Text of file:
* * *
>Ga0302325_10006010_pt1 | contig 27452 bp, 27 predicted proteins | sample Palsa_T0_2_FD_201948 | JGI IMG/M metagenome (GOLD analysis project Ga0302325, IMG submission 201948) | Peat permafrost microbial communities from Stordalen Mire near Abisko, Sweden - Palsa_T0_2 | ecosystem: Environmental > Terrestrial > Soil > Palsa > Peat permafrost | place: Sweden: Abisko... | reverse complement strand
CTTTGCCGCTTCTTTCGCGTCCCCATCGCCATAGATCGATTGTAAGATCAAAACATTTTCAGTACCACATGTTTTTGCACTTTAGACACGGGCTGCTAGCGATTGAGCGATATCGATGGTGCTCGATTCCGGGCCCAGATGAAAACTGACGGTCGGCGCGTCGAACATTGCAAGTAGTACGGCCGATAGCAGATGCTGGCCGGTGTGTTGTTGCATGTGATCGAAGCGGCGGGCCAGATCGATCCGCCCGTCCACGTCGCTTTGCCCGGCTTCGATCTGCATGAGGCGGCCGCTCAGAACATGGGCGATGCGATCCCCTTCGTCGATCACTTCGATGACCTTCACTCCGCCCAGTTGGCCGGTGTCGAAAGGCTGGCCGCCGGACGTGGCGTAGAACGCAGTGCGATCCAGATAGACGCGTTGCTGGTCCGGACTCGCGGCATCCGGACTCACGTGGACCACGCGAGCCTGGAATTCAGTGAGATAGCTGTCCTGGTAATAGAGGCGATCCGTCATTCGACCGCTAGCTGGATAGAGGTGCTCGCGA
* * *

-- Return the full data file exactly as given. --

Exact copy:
>Ga0302325_10006010_pt1 | contig 27452 bp, 27 predicted proteins | sample Palsa_T0_2_FD_201948 | JGI IMG/M metagenome (GOLD analysis project Ga0302325, IMG submission 201948) | Peat permafrost microbial communities from Stordalen Mire near Abisko, Sweden - Palsa_T0_2 | ecosystem: Environmental > Terrestrial > Soil > Palsa > Peat permafrost | place: Sweden: Abisko... | reverse complement strand
CTTTGCCGCTTCTTTCGCGTCCCCATCGCCATAGATCGATTGTAAGATCAAAACATTTTCAGTACCACATGTTTTTGCACTTTAGACACGGGCTGCTAGCGATTGAGCGATATCGATGGTGCTCGATTCCGGGCCCAGATGAAAACTGACGGTCGGCGCGTCGAACATTGCAAGTAGTACGGCCGATAGCAGATGCTGGCCGGTGTGTTGTTGCATGTGATCGAAGCGGCGGGCCAGATCGATCCGCCCGTCCACGTCGCTTTGCCCGGCTTCGATCTGCATGAGGCGGCCGCTCAGAACATGGGCGATGCGATCCCCTTCGTCGATCACTTCGATGACCTTCACTCCGCCCAGTTGGCCGGTGTCGAAAGGCTGGCCGCCGGACGTGGCGTAGAACGCAGTGCGATCCAGATAGACGCGTTGCTGGTCCGGACTCGCGGCATCCGGACTCACGTGGACCACGCGAGCCTGGAATTCAGTGAGATAGCTGTCCTGGTAATAGAGGCGATCCGTCATTCGACCGCTAGCTGGATAGAGGTGCTCGCGA